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acknowl acquainted admiration afterwards answer appears authour believe called character College common consider conversation copy DEAR SIR death desired Dictionary doubt edition effect English Essay evid excellent expect expressed favour formed Garrick gave Gentleman's give given hand happy History honour hope humble intern John Johnson kind known lady language late learned letter Lichfield literary lived London Lord Magazine manner March master means mentioned mind Miss mother nature never obliged observed occasion once opinion original Oxford Page particular period person pleased poem poet Preface present printed probably publick published Rambler reason received remarkable Reverend Savage servant soon style suppose tell thing thought told translation truth University verses volumes whole wish write written wrote
Page 177 - Whoever wishes to attain an English style, familiar but not coarse, and elegant but not ostentatious, must give his days and nights to the volumes of Addison...
Page 206 - World' that two papers, in which my Dictionary is recommended to the public, were written by your lordship. To be so distinguished is an honour which, being very little accustomed to favours from the great, I know not well how to receive, or in what terms to acknowledge.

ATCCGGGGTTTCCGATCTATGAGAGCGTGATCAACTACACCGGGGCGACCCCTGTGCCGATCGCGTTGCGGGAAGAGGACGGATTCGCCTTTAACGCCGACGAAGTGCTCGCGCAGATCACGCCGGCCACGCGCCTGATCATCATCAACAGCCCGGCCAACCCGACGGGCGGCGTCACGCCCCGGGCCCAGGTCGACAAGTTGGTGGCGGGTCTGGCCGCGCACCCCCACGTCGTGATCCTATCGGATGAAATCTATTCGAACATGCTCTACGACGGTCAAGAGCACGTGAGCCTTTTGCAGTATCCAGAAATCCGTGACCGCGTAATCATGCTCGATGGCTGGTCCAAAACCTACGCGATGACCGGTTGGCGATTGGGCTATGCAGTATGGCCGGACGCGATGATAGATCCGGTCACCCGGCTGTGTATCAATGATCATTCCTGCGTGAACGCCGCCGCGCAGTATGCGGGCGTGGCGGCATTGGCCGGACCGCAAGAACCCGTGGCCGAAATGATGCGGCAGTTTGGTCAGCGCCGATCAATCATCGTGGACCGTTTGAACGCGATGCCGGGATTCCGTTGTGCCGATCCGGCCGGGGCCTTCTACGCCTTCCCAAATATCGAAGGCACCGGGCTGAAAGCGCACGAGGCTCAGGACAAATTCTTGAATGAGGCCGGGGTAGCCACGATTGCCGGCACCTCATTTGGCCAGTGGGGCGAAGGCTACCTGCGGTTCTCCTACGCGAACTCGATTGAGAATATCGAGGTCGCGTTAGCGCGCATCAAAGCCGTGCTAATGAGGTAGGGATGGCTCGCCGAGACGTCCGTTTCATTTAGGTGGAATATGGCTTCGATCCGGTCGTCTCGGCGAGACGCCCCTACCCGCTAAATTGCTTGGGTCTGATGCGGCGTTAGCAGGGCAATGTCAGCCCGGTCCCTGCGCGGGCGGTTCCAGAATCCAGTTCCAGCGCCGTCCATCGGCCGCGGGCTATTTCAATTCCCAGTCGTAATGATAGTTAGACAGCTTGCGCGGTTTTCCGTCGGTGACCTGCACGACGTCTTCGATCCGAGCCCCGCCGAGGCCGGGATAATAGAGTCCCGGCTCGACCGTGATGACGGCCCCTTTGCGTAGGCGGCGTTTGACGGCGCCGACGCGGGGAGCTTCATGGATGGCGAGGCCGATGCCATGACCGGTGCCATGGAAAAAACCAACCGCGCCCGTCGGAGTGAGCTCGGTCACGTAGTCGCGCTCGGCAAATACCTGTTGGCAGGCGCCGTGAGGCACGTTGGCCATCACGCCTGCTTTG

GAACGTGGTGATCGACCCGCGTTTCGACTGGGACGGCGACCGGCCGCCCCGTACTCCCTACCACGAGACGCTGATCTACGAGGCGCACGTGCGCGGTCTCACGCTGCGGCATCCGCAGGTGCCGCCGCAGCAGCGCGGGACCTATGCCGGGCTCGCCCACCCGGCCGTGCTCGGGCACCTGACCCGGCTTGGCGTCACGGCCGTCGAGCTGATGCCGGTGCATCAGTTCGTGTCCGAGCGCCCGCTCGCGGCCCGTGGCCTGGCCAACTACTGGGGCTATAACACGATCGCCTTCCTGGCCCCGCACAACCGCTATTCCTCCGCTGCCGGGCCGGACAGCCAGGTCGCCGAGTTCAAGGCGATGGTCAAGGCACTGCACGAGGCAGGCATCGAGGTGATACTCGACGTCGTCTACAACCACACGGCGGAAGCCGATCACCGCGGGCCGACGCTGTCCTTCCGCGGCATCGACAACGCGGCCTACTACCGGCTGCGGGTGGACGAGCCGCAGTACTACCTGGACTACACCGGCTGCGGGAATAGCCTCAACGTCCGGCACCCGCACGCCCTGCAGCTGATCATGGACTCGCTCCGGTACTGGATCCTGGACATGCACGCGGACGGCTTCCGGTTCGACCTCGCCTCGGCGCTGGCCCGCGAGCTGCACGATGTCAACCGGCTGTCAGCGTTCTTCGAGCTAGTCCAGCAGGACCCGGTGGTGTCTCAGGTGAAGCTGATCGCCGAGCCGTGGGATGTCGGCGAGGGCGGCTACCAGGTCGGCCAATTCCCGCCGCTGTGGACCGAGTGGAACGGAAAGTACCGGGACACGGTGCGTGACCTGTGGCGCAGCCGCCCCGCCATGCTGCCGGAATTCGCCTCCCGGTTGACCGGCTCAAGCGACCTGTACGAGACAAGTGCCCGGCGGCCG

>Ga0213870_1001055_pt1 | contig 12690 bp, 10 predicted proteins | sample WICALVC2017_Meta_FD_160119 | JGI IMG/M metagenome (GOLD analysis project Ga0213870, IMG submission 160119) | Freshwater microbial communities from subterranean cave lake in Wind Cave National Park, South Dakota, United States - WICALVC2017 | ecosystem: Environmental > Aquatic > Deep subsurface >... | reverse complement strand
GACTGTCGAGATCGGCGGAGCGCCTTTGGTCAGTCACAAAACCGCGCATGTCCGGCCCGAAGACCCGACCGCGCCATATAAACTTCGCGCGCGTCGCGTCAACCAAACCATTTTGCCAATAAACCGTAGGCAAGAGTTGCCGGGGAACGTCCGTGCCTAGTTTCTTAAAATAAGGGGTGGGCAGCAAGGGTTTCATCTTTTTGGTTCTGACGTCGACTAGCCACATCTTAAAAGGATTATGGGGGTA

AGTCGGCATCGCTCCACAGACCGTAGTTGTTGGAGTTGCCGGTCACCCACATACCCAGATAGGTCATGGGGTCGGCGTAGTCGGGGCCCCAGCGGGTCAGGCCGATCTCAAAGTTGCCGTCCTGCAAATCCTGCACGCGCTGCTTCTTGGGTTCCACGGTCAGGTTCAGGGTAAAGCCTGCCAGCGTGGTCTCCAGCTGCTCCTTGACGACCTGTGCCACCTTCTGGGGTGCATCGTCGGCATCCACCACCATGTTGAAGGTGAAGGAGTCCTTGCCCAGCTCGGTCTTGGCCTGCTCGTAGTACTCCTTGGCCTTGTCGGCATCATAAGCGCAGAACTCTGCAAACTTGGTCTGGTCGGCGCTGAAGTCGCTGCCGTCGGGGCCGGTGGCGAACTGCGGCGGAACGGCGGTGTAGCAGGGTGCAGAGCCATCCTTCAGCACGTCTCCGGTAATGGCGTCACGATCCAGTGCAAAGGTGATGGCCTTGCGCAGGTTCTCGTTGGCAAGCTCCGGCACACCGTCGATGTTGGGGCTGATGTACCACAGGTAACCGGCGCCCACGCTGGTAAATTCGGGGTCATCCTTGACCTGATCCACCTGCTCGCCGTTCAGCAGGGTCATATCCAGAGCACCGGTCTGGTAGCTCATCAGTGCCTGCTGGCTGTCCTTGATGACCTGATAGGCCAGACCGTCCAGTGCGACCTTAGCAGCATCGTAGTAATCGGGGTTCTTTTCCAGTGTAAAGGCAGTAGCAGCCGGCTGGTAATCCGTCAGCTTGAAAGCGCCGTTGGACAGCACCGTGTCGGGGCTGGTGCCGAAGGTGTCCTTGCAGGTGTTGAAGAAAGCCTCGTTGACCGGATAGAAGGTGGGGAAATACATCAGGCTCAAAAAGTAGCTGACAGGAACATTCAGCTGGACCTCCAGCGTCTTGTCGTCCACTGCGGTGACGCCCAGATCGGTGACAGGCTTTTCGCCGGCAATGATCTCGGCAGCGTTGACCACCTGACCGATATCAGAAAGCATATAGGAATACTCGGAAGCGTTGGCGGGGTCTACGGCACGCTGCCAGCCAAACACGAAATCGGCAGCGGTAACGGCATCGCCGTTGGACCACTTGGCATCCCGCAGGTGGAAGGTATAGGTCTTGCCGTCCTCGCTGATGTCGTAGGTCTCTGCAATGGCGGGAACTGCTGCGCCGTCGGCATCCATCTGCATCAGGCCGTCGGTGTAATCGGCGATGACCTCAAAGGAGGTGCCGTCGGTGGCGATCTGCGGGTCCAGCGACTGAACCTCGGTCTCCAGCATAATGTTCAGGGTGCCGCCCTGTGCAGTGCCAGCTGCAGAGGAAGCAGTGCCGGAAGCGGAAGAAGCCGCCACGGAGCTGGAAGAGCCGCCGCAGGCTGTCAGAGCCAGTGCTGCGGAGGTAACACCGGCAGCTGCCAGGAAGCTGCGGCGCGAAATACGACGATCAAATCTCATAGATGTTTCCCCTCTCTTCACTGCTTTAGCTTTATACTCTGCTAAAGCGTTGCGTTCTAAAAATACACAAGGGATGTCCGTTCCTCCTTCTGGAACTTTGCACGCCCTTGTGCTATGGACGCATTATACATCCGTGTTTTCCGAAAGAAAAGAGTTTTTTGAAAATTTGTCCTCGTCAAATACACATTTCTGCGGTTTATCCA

Page 206 - ... Seven years, my Lord,' have now passed, since I waited in your outward rooms, or was repulsed from your door; during which time I have been pushing on my work through difficulties of which it is useless to complain, and have brought it at last to the verge of publication, without one act of assistance, one word of encouragement, or one smile of favour. Such treatment I did not expect, for I never had a patron before. " The Shepherd in Virgil grew at last acquainted with Love, and found him a...
Page 152 - Implore His aid, in His decisions rest, Secure whate'er He gives, He gives the best. Yet, when the sense of sacred presence fires, And strong devotion to the skies aspires, Pour forth thy fervours for a healthful mind, Obedient passions, and a will resign'd...
Page 157 - Somebody talked of happy moments for composition, and how a man can write at one time and not at another. "Nay," said Dr Johnson, "a man may write at any time if he will set himself doggedly to it.
Page 44 - Ah, sir, I was mad and violent. It was bitterness which they mistook for frolic. I was miserably poor, and I thought to fight my way by my literature and my wit; so I disregarded all power and all authority.
Page 300 - This Exhibition has filled the heads of the Artists and lovers of art. Surely life, if it be not long, is tedious, since we are forced to call in the assistance of so many trifles to rid us of our time, of that time which never can return.
Page 63 - Yet I am of opinion, that the greatest abilities are not only not required for this office, but render a man less fit for it.